The Center for Microfinance at the Charles F. Dolan School of Business


The Microfinance movement has spread rapidly in the developing world over the past ten years. The concept is appealing to a broad spectrum of people in the developed world as a means to empower the poor in a market based economic system. Typically participating borrowers get small loans of $50-80 to several hundred dollars. First-time borrowers must be repay within a few months. There are many success stories in many countries, of people rising out of abject poverty into a more dignified existence.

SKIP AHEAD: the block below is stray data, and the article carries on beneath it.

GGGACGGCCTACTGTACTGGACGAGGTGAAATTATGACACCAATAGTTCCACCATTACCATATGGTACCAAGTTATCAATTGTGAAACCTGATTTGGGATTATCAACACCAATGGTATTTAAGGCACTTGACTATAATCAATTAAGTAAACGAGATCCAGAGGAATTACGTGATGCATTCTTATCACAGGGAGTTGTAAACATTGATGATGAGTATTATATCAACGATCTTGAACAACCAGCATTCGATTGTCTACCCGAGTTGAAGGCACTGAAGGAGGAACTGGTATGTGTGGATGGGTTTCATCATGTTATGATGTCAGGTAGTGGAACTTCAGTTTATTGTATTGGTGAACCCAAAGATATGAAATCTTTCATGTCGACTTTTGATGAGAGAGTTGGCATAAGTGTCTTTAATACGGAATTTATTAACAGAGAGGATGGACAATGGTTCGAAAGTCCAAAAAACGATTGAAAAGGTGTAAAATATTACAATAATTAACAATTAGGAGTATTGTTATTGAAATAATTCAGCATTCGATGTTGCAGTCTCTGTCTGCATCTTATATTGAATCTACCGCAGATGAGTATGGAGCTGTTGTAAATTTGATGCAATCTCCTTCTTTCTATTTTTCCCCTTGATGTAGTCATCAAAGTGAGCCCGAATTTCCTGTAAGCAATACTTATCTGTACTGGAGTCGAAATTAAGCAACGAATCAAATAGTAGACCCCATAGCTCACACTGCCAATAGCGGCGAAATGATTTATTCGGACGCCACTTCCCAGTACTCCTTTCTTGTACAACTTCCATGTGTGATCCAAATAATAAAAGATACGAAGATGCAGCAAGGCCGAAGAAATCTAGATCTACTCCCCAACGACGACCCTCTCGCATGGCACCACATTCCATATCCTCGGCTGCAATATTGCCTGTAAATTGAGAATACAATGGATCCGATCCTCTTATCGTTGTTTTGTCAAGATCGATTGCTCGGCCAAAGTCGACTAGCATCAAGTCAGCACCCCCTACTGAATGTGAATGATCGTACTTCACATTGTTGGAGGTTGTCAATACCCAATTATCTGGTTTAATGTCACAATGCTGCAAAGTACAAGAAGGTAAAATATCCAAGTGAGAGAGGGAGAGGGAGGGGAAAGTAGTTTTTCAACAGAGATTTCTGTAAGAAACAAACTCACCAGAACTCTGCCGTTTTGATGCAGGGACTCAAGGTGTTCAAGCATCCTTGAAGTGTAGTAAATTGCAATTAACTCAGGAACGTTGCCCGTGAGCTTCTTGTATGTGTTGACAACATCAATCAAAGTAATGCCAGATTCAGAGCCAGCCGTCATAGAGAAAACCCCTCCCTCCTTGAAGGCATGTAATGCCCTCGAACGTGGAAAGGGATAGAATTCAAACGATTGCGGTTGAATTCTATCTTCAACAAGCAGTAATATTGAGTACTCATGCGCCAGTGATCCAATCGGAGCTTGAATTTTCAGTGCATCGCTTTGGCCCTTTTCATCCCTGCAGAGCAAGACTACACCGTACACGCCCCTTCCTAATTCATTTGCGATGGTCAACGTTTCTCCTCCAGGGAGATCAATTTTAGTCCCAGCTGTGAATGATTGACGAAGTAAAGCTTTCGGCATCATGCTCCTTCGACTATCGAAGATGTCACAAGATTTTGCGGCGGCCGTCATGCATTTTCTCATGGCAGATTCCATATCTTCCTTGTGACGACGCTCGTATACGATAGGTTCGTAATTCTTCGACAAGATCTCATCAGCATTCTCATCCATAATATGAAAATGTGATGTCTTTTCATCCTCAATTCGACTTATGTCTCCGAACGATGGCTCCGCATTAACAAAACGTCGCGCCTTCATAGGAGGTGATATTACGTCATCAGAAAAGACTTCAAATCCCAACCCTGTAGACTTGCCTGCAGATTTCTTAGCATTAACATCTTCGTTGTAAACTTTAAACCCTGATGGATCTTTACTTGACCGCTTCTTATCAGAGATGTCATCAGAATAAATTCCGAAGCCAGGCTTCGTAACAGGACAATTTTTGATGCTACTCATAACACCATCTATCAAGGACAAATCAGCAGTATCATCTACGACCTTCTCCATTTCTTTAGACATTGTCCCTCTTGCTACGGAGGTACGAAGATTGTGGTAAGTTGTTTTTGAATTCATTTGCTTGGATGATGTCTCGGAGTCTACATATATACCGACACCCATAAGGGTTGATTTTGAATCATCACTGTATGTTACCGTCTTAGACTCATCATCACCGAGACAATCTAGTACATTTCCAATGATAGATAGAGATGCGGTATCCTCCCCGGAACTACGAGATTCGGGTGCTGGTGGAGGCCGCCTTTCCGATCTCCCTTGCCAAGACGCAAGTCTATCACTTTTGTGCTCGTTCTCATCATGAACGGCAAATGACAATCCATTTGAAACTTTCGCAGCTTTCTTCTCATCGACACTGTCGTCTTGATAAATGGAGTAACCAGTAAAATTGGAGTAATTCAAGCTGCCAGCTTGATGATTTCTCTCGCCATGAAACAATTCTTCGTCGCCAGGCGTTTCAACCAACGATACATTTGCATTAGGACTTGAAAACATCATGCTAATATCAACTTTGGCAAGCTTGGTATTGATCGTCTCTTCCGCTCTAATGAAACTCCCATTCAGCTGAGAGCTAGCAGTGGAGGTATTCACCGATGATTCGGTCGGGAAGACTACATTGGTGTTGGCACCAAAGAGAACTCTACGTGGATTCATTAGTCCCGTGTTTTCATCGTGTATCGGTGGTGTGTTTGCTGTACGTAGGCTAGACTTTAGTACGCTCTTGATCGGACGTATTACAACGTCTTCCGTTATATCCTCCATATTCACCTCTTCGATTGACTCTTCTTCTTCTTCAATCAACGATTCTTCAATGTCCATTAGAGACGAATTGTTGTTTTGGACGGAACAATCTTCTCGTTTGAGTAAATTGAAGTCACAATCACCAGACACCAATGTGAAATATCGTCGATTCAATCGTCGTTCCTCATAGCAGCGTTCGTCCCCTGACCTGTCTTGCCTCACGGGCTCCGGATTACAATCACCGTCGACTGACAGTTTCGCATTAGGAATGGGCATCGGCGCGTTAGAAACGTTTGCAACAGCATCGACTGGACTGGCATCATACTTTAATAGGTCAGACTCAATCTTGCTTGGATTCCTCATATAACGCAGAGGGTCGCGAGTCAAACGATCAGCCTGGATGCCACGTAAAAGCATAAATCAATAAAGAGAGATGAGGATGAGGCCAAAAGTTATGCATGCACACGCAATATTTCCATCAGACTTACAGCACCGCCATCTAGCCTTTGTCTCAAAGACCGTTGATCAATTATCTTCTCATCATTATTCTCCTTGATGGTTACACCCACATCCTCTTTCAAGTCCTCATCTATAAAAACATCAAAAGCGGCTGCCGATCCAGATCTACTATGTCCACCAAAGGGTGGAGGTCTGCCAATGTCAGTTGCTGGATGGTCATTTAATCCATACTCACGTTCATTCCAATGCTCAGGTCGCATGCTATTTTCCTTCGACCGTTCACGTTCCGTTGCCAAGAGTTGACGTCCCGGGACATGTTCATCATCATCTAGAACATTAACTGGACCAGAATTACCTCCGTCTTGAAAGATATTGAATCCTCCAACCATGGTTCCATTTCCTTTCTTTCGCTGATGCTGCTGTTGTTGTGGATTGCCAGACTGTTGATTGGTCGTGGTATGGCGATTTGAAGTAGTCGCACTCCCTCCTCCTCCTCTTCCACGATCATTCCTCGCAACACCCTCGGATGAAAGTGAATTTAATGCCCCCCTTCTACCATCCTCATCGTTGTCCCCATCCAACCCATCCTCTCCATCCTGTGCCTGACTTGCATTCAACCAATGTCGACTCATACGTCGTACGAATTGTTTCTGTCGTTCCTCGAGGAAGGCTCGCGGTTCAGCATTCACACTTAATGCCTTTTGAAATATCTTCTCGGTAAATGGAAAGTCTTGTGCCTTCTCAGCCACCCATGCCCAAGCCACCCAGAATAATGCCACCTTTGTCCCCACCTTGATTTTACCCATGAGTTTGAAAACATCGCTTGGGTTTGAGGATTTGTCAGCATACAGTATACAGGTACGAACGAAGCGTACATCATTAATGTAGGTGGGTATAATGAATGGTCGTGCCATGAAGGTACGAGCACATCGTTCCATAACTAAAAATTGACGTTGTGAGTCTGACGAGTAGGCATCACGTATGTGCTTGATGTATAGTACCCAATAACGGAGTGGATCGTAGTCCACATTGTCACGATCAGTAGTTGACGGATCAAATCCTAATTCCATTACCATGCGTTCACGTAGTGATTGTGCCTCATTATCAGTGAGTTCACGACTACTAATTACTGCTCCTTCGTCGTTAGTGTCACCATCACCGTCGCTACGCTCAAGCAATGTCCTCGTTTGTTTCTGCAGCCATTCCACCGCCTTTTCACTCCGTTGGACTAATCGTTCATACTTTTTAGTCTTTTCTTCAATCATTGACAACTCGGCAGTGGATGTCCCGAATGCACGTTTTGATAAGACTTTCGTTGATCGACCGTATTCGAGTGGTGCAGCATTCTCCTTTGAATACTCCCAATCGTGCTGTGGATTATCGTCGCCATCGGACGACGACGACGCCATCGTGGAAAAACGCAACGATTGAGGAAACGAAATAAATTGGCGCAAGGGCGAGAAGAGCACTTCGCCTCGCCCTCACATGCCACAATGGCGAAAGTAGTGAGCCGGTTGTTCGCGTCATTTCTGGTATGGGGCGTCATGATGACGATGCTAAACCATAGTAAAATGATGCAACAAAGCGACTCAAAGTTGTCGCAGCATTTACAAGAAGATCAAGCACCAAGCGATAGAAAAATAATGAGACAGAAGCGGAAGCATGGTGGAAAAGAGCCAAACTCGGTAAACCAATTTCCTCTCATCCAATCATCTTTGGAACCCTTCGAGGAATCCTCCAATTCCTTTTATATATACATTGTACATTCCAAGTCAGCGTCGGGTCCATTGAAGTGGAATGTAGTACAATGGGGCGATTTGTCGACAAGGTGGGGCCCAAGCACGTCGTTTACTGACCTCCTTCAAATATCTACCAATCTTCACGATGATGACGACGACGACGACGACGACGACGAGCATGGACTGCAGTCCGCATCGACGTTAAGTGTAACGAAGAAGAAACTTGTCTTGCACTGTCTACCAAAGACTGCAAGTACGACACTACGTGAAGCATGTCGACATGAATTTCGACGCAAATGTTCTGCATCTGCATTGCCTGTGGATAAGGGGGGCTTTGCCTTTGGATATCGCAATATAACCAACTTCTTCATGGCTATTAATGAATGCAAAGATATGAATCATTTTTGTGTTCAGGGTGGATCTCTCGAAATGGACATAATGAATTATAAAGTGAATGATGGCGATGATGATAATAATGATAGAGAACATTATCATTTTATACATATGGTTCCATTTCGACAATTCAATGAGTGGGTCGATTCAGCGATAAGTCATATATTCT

In keeping with the mission statement of Fairfield University, DSB faculty and students, through CMAC, share resources and expertise for the betterment of the local and global community. One of the goals of CMAC is to foster self-sustaining businesses and provide advice at critical junctures. CMAC consults with groups engaged in microfinance both locally as well as throughout the world with the express purpose of assisting them to attain best business and microfinance practices. Moving towards a best practices goal facilitates more efficient and effective operations, greater access to capital, and the ability to provide assets to more people empowering them to help themselves. Also, in keeping with the university mission to increase social awareness and educating for greater social responsibility, CMAC involves students. Both graduate and undergraduate students work with CMAC at the university, onsite locally and in other countries on a project basis. Proposals for assistance are welcome.